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Detect secrets like API keys in using simple Python script

Secrets like API keys, credentials and security certificates are the crown jewels of organizations but can easily sprawl through all your systems. It is important to be able to gain visibility into your systems and code to find these secrets. In this tutorial, we will run through a simple python script to scan for secrets in local files and directories. The same principles can be applied to detect secrets anywhere in your CI/CD pipeline. Links:Blog post: https://blog.gitguardian.com/scan-secrets/Example code: https://github.com/mackenziejj/directoryscannerGitGuardian Dashboard: https://dashboard.gitguardian.comOpen-source dependencies:python-dotenv: https://pypi.org/project/python-dotenv/py-gitguardian link: https://github.com/GitGuardian/py-gitguardian

Video Transcript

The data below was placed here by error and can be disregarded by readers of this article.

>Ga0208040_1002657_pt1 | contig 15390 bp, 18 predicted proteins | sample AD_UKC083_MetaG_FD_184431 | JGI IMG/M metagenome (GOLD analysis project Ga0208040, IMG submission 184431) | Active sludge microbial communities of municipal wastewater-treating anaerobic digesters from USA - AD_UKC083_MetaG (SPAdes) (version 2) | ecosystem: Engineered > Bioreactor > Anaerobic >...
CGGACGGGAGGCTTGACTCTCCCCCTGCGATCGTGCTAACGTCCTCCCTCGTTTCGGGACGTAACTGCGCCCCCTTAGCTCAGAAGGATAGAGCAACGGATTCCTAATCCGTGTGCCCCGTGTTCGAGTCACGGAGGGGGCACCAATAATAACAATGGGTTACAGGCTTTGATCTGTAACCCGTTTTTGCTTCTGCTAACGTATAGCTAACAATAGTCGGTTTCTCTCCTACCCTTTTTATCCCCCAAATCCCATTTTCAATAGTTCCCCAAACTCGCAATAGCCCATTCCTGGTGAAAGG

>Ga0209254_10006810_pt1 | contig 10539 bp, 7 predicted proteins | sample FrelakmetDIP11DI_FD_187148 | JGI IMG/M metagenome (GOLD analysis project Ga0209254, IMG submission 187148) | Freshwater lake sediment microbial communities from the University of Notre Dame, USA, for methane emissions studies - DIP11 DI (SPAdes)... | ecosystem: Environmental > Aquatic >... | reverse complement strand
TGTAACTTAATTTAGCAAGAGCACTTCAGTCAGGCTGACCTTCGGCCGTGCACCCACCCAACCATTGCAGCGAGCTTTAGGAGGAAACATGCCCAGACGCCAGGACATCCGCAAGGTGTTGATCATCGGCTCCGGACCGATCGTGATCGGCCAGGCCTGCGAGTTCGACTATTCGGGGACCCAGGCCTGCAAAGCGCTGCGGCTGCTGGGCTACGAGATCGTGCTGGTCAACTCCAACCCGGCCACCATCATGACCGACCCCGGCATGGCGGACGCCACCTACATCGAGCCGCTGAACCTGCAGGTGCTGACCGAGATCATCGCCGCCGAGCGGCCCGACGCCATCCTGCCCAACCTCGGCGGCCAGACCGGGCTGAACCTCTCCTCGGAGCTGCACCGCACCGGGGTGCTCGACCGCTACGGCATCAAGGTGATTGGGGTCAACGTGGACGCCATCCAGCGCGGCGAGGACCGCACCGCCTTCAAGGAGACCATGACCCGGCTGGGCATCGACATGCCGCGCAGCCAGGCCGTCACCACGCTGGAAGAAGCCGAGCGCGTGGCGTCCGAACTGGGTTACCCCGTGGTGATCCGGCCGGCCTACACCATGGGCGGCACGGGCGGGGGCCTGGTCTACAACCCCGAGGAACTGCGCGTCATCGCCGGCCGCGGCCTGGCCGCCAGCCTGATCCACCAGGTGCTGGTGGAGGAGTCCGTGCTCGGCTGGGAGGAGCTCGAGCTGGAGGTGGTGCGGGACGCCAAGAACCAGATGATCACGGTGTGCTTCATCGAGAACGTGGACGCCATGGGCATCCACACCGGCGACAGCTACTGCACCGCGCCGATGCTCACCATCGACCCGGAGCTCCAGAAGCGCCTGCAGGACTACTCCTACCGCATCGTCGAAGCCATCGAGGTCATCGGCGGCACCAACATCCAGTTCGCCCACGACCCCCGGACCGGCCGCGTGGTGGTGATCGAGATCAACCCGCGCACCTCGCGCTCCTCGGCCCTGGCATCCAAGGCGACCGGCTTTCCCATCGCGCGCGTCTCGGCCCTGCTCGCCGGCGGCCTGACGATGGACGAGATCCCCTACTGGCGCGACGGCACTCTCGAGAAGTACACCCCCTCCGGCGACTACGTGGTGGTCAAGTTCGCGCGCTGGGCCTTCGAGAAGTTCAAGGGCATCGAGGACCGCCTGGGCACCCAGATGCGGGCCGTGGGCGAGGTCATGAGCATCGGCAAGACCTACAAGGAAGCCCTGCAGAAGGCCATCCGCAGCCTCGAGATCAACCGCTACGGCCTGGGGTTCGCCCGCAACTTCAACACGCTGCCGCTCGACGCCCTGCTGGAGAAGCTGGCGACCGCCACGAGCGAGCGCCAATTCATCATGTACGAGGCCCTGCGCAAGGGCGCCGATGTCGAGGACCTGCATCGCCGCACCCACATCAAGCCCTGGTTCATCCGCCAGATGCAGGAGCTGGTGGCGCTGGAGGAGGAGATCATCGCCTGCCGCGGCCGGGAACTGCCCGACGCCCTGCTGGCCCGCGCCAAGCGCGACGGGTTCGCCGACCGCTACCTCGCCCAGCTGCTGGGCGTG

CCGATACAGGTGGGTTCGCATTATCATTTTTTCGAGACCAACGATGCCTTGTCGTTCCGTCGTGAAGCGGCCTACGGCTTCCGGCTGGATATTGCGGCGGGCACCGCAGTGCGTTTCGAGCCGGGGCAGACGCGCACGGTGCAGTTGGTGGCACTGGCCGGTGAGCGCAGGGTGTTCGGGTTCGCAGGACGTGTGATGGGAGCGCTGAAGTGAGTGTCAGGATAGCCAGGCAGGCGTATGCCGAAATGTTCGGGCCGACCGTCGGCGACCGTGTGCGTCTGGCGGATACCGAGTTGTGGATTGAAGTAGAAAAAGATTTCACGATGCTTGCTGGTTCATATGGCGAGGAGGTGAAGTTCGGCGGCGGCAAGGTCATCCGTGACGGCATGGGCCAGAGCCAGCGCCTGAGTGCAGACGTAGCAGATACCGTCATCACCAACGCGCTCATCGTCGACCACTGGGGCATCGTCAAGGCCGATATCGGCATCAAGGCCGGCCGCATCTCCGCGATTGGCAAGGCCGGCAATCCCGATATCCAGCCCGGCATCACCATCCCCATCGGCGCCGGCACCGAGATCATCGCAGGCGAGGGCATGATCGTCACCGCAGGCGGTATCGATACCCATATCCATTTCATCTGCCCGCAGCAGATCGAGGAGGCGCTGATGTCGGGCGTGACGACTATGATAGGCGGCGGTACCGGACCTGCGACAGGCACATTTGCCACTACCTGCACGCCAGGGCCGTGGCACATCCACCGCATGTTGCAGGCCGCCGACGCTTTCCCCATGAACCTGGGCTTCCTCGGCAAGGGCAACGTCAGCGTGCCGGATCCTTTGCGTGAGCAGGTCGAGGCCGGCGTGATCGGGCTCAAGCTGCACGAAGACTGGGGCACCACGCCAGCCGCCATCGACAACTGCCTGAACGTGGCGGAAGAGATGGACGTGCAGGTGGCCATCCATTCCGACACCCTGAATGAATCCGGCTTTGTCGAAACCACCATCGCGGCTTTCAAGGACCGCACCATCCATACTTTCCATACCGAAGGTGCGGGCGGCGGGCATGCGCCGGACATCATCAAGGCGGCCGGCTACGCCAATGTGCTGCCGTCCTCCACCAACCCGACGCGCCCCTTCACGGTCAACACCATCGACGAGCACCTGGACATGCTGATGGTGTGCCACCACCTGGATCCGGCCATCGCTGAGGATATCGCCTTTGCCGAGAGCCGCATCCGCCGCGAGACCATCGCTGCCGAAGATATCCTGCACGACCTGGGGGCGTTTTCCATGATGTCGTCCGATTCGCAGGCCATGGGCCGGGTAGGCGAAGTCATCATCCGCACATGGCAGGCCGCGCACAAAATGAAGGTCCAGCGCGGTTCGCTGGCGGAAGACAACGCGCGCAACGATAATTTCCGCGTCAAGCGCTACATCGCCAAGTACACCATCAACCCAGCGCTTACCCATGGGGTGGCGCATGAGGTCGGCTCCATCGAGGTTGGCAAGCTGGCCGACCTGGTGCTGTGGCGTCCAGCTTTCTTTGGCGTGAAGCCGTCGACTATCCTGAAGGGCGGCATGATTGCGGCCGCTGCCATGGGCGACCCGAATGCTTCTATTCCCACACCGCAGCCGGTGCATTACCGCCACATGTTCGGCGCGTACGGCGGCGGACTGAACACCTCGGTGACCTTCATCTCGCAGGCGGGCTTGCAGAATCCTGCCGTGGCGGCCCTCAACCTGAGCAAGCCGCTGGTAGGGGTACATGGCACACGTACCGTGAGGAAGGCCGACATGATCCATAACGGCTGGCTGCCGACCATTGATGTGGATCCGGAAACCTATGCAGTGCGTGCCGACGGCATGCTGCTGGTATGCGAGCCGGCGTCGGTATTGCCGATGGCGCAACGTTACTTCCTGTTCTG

okay today we're going to be taking a quick look at how we can create a simple python script to detect secrets inside local files and directories now the first question you might have is what is a secret well a secret can be defined as a digital authentication credential typically these are things like api tokens security certificates database username and passwords really anything that provides access to an external service or system now these secrets are really the keys to the kingdom and as developers we really need to make sure that these secrets are stored securely with tight access control but we also need visibility into our internal systems to be able to see if these secrets have been sprawled the challenge is though that secret detection can be really quite difficult this is because secrets are generally computer generated strings but they can look identical to non-sensitive computer generated strings like unique identifiers or public keys distinguishing between the two means that we have to take into account the context of the code luckily however we can do this simply thanks to the get guardian api we can use this to do all of the heavy lifting for us now i know that using an external api for something so sensitive like secrets may be triggering but i think it's important to know that the get guardian api doesn't store any data and it's stateless but in addition to that i would also really recommend that when we find secrets in compromise places through scanning that we revoke them anyway but there's some really big advantages to using this method to do sequence detection and this is because that all we need to do is write a simple python script that compiles the information we want to scan in our case the files from our local directory into an array and then we just palm it off to the api to scan it we also have the python get guardian client which is going to do a lot of the communication for us as well why this is cool is because really we need to be able to detect secrets in all of our services so if all this is doing is compiling information and sending it over well this part will be the same for really anything if we want to scan slack channels for example to see if any secrets have been sent unsecurely maybe we want to check emails maybe we want to create a pre-commit git hook we can do all of this using this method and it makes it really simple to use custom secrets detection which i think is really cool but enough about that let's jump onto the computer and run through our example okay so before we get started just be aware that there is a blog that goes through all the information that we're going to run through here today and it has all the lines of code that we're going to go through with more detailed explanations so if you want a little bit more information or you want to go through it at your own pace then feel free to check that out the link will be in the description below the first thing that i'm going to do is i'm just going to create a project folder so just in my terminal i'm going to create that once i hit inside that project folder i'm going to create two files now i'm going to create first my env file oops sorry my env file this is what's going to store our environment variables so this is going to be our api token the second file i'm going to create is our actual script i'm just going to call this scanner.py all right i'm just going to open these up so that they're all ready so before we get coding we first need to install the dependencies that we're going to be using in this so let's go to the first one which is the python get guardian client now this is an open source project on github so you can take a peek into the inner workings if you want to but for the moment we're just going to install this using the python package manager pip so in our terminal or command line we're just going to run the command pip3 install i'm going to use the upgrade flag just so that i have the latest version and then our project python py git guardian and this installs the python client onto our machine so that we can use it within our project now the next thing that we're going to need to do as i mentioned before we're going to be using the api to do the scanning so we need an api token so we can grab this at the get guardian dashboard it's completely free so if you hit the dashboard.getguardian.com you can sign up either using github or your email account and once we have the dashboard open let's navigate down to the api section and we're going to generate a new api call key i'm just going to call this directory scanner so once we have our api token from guardian we're going to open back up our dot env file i'm going to create a variable i'm going to call it gg underscore api underscore key and we're going to paste our api token into this file now the advantages of using environment variables means that we can keep this api key the secret outside of our source code and i'm going to be using a project called python.env which is going to load in all the variables that we have in this dot env file and it's going to store them in the local memory and this way we never have to hard code secret like api keys into our source code so just quickly if you're not familiar with using environment variables check out python.env and you can download this project you can install it using pip just like we did with the get guardian client which is just pip install python dot env and that will install that project for you and that means with just a few lines of code we can easily and quickly load all the variables within this dot env file into our project okay so we're done so we can start coding now but first i'm just going to skip ahead a couple of steps this is our finished code here and i just want to outline the four different sections of this that we're going to be using so the first one is just going to be loading all our dependencies in and the modules that we're going to be using the second part is going to be processing all of our information and storing it as an array so in our case it's going to be our files within our directory the third part is going to process all of that information in an array and break it up into chunks that meet the requirements of the api process all of our chunks and then the last part is going to be printing the results of those chunks from the api so they're the four sections that we're going to be running through okay so let's just start by importing our modules so we're going to be using a lot of standard modules we're going to be using the operating system functionality os we're going to be using the system parameters functions module which is sys we're going to be using a traceback module and we're actually going to be importing another module here which is our glob module what this does is it finds the pile the path names of our files so we're going to use this to seek and load in all the files that we want to scan now the next thing that we need to do is we need to import our api token so that's what we just copied into our env file so to do this it's just a couple of lines of code we're going to go from dot env import load underscore dot env and then on a new line load underscore dot env this may seem a little funny but essentially what we're doing is we're loading in the dot env uh package and then we're loading our env file and that's it we can actually use our all the variables from our emv file within our project now so let's do that let's create a variable called api underscore key and we're going to assign this variable the value that we gave the get guardian api token in our env file which if you remember was gg underscore api underscore key so now we have our api key imported we can move on to the next step which is importing our get guardian api client modules so the core module is the python get guardian client so we're gonna go from py guardian and we're going to import our gg client so remember we installed the pyga guardian so we're going to import the get guardian client from this now and we're also going to import some configurations so we're going to go from py get guardian dot config import the multi-document limit now just quickly the multi-document limit is essentially the maximum payload that we can send the api so the api allows for asynchronous scanning which means that we can't clog it up with a huge request for i don't know thousands and thousands of documents so what it does is it creates a limit of 20 documents or 2 megabytes so we need to break our payload up into chunks that meet that requirement so the multi-document limit just imports all of the variables that create that limit now the next thing we're going to do is we're going to initialize the get guiding client so we're going to append our api key to the get guardian client so we're going to go client equals ggclient and then in brackets api is called key equals api underscore key so this appends and initializes our client so that it has all the information ready to go now we're ready to start loading the files that we want to scan into an array so we're going to create a list of dictionaries for scanning so to first do this we're going to go create an empty array called to scan and now we're going to use our glob module to find the path names of the files that we want to scan so for name in glob.glob now we can actually do this a couple of ways now we can either do a recursive scan which means that we can scan everything forward of where our python scanner file is we can do this by going star star star or we can specify a specific file path in here and that's what i'm going to do because i have a folder that has a whole bunch of fake secrets in it that we should be able to detect and then we're going to go recursive equals true and this means that it's going to go forward into new folders it's going to keep going but i'm going to add an if statement into here to exclude some files so i already know that i have some secrets and dot env files but i have these well documented and excluded from any git repositories so i'm going to ignore any secrets that are within a dot env file so if dot env in name i want to exclude that now also i want to exclude the folder name now obviously i want to scan what's inside the folder directories but the folder itself will create an error if i try and scan it because it doesn't have any information in it so i'm also going to exclude dot path and is directory isdir name and then we go continue okay and now we need to start appending these documents into our empty array so we've open name as function fn we're going to take our two scan array and we're going to go append and we're going to go a document which is going to be the document itself so function.read and then we're also going to append our file name which is the path name of our files so that's os.path dot base name and then name now at this point uh let's just run a quick check to make sure that we don't have any unwanted errors so far so i'm just going to add a print a quick print tag in here and we're going to jump into our console we're going to run this and just make sure that we can see all of the files that have been loaded into our array so i'm going to run this now hopefully i'm not going to get an error nope and you can see here all the files and all the information from the files inside that array so let's get back to our document i'm going to comment this out now the next thing we need to do is we need to process in a chunked way to avoid passing the multi-document limit so if you remember i talked about the multi-document limit before and what we're going to do is we're going to break up our payload into chunks that are equal to or less than the multi-document limit because if we exceed this we're going to get an error on the api side so we're going to create a new empty array here called to process and then we're going to loop through our to scan array so for i and range but we're going to do this in steps so we want to start at 0 and we want to finish at the total length of the array so length or len to scan and then we want to do this in steps that equal the multi-document limit now because we pulled this in from the get guardian client configuration we have all the parameters that we need to meet in the variable multi-document limit and then we're going to create a variable called chunk and it's going to equal everything in our to scan array that we currently looped through using a try block we're going to scan our current chunk using the multi-content scan command from the gig guiding api before we get too ahead of ourselves let's also add in some exceptions where the scan will fail you know for example this could be if the file name is too long for the schema so we're going to add these exceptions in by using accept exception as exc this is where we're going to be using our traceback module so that we can print the exact line that our exceptions are failing on so we can go print exe and brackets two and then we're going to use our sys module and we're going to print off our exceptions we're also going to add in a quick if statement here that if our scan is not a success so if not scan.success we're going to print ourselves a nice friendly error message so error scanning some files results may be incomplete and then we're going to print off our scan and lastly we're going to add our scan results into our to process array so to process dot extend and then i'm going to go scan dot scan results and this will add in our scan results and that's actually all the code that we need to scan our files now obviously if we run this we won't get any results back yet because we haven't printed anything but if this all seems a little bit too much like magic of how simple it is well that's thanks to the get guardian client that we're using as well as a get guarding api so again big advocate for this method but let's print off some results so that we can see if we've detected any secrets so how we're going to print our results is we're going to loop through our scan results so we're going to do this in a for loop so for i scan results in enumerate to process so we're going to pull out our scan results from our two process array and then if our scan results have a policy break we're going to print the chunk file name and we're also going to print the policy break count now if you're wondering what a policy break is so a policy break is essentially a detected secret the api can also detect things like illegal file names if you don't want them banned file extensions we call all of that a policy break so in this case when we're saying does it have any policy breaks we're really asking does it have any secrets but we're going to continue with the language of policy breaks so we keep it consistent so when we get our policy break count well that's the number of secrets that it's found in this particular file so this here is our first real checkpoint so we can go ahead and open back let's save this and open back in our console and let's run this script and we'll be able to detect any secrets that we have in here so now we can take a quick look at our first results and you can see here that in our services.json file we have one policy break settings.pyr py file we have a policy break and a few others so we can see that we have policy breaks but it doesn't give us any more information about what they are so the type of secret that is detected we can actually easily add this in so if we go back to our scanner python script we can now print the policy break type this is going to pull up the type of secret that has been detected so this is really easy again so what we're going to do now is we're going to go for each policy break in our results so scan underscore results dot policy breaks we're going to print the policy break type from our scan results so let's run this again and as you can see the results that we get are the same as before as settings.py has one policy break but it also gives us the type of secret that it is in this case a django secret key and the same for the other ones that we have a basic authentication string we have a google king a google key sorry so we can see what type of secrets they are that have been identified from get guardian so that's really quite cool we can actually even take this a bit further let's say that we want to know the actual secret that is detected so we want to pull up the actual api key or api token and display this and we can do this too and again just a couple of lines of code so we go back to our scanner python script so the secrets themselves are actually called matches so it's the match of the policy break so we're going to print our matches here so we're going to do this same process as before but this time we're going to go for match in policy break dot matches then we're going to print then we're going to print match dot match type and now if we run the skip again we see that we have all the information as before but we have the actual api keys or the actual credentials that triggered the policy break the match that triggered the policy break printed so you should be able to see now how we can extrapolate this process of scanning files within directories and move it into different services now you may also want to implement this in an application somewhere or automate it one very helpful extra little bit that we're going to go into now is printing the results in a json format because json format is much easier to use in other processes so we can actually do this super simply and it's just really a couple of lines of code so we're quickly going to print this in json now so back to our python scanner script so let's start again we'll leave the initial results there but we're going to print a whole new set of results so we're going to start this the same way as before for i scan results in enumerate and to process array and then we're going to go if the scan results have policy breaks then we're going to print our scan results and then here's just one small line to underscore json and that's it now let's go back and quickly run this script again and you will see that yep we get our results in a json format this is one of my favorite features because it's so simple and so useful particularly when you're wanting to automate this in your software development life cycle or in your pipelines now this is obviously a very basic example but hopefully you can see the power of this and you can see where we can potentially go which gets me excited now if you need any help with this at all you can reach out to me or any of the other support team at get guardian by going onto the guardian website and if you're creating something particularly cool i would love to hear about it how you're using the api in your software development life cycle or for your company so that's it today and i hope to see you guys again in the next tutorial that we'll be going through